Seaford apparently once had an excellent natural sandy beach, however the construction of the breakwater in the harbour of the adjacent town of Newhaven caused issues with the supply of the sand. By the 1980s the sand had vanished with only boulders remaining. The current shingle/sand beach is the result of the dredging of 1 million tonnes of material from the nearby sandbanks and this occasionally has to be topped up.
In 1545 the western end of Seaford was the location of a battle between local people and a small French fleet that were attempting to land in Seaford Bay. The man who organised the defence and defeated the invaders was Nicholas Pelham and he was gifted a buckle by the King for use on his family's coat of arms. The buckle signifies self defence and protection - also referred to as 'victorious fidelity in authority'. The area has ever since been known as The Buckle. The sea front at this point is now the main meeting point for the town's 5km running and walking event called Seaford Beach parkrun.
We visited Seaford to take part in event 85 of the parkrun. Upon arrival we parked in The Buckle car park which is just across the road from the Newhaven and Seaford Sailing Club and this is where the parkrun starts and finishes. As a bonus the car park is free-of-charge and it also has toilets. If it happens to be full, there is plenty of additional free parking further along the seafront. For those arriving by train, the best place to alight is Bishopstone Station as this is just a few minutes away. Cyclists may be able to take advantage of the coastal bike routes but I couldn't see any proper bike racks.
The parkrun course is a simple out-and-back along the seafront. Underfoot is tarmac/concrete and as you'd expect, the course is flat. Shoe choice is simple here as it is road shoes every time. It is fine for buggy runners and I also expect it would be suitable for wheelchair users.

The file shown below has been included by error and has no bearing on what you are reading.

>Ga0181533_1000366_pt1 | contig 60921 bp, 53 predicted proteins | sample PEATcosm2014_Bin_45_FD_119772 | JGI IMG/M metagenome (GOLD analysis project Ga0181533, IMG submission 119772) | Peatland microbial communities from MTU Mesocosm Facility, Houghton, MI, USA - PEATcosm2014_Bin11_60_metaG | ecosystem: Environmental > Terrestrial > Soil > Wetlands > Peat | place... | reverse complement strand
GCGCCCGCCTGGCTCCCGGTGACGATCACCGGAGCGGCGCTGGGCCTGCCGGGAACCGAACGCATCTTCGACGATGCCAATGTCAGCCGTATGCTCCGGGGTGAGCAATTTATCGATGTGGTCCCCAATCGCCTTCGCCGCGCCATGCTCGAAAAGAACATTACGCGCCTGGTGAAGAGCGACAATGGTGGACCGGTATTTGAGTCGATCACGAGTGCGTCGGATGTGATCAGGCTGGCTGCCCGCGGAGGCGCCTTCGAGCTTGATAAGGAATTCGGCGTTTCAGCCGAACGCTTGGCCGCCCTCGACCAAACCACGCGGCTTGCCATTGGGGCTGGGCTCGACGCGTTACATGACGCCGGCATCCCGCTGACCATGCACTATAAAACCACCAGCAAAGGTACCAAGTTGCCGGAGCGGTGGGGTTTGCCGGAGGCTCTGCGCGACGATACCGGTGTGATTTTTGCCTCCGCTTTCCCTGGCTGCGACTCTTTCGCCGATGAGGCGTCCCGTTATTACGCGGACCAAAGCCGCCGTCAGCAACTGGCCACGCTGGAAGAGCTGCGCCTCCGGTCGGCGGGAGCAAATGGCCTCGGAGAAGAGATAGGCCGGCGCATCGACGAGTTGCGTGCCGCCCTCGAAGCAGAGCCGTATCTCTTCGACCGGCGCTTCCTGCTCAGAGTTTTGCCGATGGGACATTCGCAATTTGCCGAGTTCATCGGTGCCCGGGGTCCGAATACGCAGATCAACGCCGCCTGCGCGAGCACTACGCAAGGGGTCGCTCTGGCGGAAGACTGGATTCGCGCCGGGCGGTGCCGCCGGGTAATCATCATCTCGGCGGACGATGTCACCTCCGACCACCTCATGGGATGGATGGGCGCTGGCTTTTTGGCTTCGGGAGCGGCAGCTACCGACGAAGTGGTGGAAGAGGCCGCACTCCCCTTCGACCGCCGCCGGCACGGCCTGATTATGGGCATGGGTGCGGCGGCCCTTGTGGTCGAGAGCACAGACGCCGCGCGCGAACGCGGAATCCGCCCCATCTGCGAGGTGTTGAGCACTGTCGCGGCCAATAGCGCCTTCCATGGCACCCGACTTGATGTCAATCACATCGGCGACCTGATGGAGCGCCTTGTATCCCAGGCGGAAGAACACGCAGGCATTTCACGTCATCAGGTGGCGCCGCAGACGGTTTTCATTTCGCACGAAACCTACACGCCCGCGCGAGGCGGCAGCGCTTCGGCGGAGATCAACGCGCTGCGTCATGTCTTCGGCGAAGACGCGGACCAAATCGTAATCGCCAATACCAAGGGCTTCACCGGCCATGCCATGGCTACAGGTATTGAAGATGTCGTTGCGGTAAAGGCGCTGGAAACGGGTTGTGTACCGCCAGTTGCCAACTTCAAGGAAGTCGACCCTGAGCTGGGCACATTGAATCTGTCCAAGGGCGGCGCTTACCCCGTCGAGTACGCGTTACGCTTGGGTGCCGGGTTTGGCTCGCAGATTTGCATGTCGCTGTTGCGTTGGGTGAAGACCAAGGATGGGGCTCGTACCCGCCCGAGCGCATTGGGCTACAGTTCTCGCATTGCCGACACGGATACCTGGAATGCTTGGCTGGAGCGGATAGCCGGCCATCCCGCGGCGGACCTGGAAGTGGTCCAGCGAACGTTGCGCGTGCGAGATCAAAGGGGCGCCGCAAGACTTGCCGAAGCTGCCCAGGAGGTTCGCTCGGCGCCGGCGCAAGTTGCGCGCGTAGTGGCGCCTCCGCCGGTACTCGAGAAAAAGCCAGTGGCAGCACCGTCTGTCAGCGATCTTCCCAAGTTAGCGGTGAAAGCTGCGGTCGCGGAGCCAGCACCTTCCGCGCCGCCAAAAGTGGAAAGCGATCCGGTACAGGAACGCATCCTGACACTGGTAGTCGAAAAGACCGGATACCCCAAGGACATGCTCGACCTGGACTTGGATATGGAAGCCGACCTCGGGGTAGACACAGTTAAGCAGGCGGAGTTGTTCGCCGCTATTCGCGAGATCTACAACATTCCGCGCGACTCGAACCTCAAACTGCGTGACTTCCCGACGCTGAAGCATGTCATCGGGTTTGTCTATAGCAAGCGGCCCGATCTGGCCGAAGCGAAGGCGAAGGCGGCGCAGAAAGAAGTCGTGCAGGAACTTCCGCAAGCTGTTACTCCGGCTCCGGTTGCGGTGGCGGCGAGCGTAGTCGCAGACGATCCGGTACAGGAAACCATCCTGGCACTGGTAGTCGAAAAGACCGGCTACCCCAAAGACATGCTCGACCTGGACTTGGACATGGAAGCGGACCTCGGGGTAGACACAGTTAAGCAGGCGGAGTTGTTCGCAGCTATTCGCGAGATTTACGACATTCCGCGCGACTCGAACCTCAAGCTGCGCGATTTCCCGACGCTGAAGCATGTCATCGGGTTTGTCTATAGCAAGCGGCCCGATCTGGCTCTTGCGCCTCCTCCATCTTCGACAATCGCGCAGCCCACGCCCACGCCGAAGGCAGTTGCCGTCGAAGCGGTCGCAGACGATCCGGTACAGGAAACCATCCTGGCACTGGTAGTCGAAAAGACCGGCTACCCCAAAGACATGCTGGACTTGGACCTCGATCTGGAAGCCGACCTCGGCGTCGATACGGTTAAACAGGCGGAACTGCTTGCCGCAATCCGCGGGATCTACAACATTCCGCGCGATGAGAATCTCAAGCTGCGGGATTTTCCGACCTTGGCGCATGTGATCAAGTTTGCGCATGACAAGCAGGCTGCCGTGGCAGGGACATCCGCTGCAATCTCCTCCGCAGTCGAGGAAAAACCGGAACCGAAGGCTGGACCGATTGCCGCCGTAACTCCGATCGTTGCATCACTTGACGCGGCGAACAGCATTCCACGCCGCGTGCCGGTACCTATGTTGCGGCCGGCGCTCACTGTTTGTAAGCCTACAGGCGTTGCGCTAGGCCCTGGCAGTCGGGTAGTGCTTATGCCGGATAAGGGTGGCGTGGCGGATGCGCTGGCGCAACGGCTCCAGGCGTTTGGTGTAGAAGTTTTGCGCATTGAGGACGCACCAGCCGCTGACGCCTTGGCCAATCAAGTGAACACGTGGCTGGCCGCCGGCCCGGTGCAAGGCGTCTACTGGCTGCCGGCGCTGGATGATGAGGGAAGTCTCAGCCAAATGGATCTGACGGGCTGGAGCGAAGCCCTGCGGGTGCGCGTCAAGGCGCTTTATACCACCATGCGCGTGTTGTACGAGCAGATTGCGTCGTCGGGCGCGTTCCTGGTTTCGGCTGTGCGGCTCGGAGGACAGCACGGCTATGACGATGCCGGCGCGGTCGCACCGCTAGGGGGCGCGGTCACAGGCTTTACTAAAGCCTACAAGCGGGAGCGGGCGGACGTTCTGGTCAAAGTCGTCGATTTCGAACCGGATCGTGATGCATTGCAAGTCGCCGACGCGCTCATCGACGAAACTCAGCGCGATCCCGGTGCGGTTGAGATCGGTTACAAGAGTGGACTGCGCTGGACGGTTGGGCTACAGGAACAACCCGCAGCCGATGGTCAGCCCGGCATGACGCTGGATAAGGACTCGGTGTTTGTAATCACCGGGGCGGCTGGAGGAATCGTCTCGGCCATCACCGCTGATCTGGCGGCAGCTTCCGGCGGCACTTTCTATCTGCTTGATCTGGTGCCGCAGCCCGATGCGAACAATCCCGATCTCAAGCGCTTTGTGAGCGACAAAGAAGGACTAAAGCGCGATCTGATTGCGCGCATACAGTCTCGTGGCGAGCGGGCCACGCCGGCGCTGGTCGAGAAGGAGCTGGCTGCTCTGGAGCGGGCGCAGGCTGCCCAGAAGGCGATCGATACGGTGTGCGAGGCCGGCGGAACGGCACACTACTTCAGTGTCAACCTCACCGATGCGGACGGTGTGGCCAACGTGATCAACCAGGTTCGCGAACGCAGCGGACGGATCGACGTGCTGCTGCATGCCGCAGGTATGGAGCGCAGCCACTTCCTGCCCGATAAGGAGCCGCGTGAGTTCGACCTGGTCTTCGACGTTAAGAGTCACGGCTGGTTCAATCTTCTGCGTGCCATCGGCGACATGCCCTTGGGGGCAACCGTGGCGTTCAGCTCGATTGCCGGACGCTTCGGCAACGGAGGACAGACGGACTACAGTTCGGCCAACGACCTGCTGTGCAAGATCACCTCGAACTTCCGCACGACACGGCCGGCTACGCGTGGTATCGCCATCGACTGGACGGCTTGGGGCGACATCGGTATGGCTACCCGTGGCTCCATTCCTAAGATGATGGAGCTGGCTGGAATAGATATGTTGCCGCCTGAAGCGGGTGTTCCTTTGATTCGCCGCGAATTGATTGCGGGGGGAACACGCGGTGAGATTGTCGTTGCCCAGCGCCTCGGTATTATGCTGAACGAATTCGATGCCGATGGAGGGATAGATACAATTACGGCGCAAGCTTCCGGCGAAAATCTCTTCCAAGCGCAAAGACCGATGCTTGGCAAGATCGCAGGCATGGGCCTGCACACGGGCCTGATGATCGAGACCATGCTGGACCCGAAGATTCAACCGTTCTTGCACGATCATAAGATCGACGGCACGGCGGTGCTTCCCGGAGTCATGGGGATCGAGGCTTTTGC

From the start the participants head eastwards along the seafront with the sea on their right hand side. Glancing over to the left you can see a building with a Martello Tower style circular turret - this used the be The Buckle public house but is now a private house and B&B, although bookings are currently suspended until at least 2023. Assuming they re-open it would be the perfect place to stay for the night before parkrun.
As you progress along the seafront, it was worth bearing in mind that some sections are mixed use, allowing people and cyclists to mingle. Also the beach is popular with dog walkers so you may encounter some loose dogs along the way. In the distance you can see the white cliffs at Seaford Head, quite a sight!
As you reach Bonningstedt Promenade a plaque on the wall commemorates the 'Reconciliation and Friendship' of town's twinning with the German town of Bonningstedt. There isn't a parkrun in Bonningstedt, however Alstervorland parkrun in Hamburg is only 13km away.